11/16/2018
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Optimism shines bright at graduation


Sunday June 5, 2016
By John F. Carlsted

seniors in the front row look a bit nervous as they get ready to go on stage.
(Photo: Kimm Anderson, kanderson@stcloud)
seniors in the front row look a bit nervous as they get ready to go on stage. (Photo: Kimm Anderson, [email protected])


Pessimism vs. optimism.

The evening of May 26, family members and friends were privileged to attend the Technical High School graduation exercises at the River's Edge Convention Center honoring some 300 members of the Tech Class of 2016.

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The next evening, some area residents attended a much different event at the Granite City Baptist Church. The invited messenger was Usama Dakdok, founder of a Florida anti-Islam ministry who has recently been getting his word out at various Central Minnesota communities.

My intent is to briefly describe my reaction to some events at the Tech graduation exercises as a contrast to the event at the Granite City Baptist Church as reported May 28 in the Times. (“Anti-Islam preacher draws crowd, protest.")

My motivation comes from the joy my wife and I experienced while witnessing our granddaughter receive her diploma, along with others sharing that same pride for their graduates.

The event took on added meaning for me as I witnessed the diversity within the class, along with the diversity represented within the program itself, the presenters, and the makeup of the multi-cultural audience.

By casually studying the names of the 300 graduates, I estimated at least 75 of them were Somali, with still others representing other minority groups. The diversity was everywhere, on stage and in the audience. The program included interpreters for two groups.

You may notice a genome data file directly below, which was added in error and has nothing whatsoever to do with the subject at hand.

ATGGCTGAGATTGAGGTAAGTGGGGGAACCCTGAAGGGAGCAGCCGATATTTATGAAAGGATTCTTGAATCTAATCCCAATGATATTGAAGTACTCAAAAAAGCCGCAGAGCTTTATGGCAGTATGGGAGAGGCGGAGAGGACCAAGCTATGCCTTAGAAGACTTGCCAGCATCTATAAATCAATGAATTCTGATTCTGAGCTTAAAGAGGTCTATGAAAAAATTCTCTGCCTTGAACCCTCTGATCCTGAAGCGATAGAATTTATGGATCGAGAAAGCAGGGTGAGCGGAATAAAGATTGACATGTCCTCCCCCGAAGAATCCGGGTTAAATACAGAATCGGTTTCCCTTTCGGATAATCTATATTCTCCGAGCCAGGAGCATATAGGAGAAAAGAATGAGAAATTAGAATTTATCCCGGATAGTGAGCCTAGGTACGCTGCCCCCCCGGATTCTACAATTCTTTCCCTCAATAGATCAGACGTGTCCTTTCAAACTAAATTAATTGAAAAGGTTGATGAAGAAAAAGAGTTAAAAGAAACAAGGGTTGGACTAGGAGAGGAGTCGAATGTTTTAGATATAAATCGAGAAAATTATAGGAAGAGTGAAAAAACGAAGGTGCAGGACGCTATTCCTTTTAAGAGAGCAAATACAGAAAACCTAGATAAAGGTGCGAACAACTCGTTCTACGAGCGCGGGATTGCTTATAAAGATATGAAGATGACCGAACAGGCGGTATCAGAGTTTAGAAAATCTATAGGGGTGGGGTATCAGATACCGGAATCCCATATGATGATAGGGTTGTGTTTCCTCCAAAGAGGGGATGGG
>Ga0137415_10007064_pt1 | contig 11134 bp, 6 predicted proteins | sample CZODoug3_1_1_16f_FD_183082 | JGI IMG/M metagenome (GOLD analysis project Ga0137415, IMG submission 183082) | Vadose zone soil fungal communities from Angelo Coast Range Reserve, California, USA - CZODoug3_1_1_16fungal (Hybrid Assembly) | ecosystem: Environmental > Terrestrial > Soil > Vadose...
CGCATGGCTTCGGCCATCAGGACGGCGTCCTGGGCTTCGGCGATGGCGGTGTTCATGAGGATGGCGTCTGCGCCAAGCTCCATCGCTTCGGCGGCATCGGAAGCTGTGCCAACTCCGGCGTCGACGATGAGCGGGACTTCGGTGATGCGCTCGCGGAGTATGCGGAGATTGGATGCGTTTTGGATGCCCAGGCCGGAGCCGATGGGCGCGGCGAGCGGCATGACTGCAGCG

The young lady selected by the graduates to speak for them was Somali. She did a great job to the delight of all, both graduates and those of us in the audience. You could also not miss the diverse relationships shown by the snippets of fun times in the video presentation shown prior to the beginning of the formal program.

My final reaction was the feeling of pride and joy felt by all as we gathered together at this important event. Full inclusion was in the air, not fear and separation.

For me, it was diversity at its best – a diverse group coming together for a common purpose – celebrating the accomplishments of all of our special young people as they move on into lives of challenge, hope, service and fulfillment, within a more interconnected and diverse nation and world.

Their experiences at Tech will serve them well. I am sure others also left the event filled with confidence and hope.

Congratulations to the Tech administration and staff for a job well done.

 



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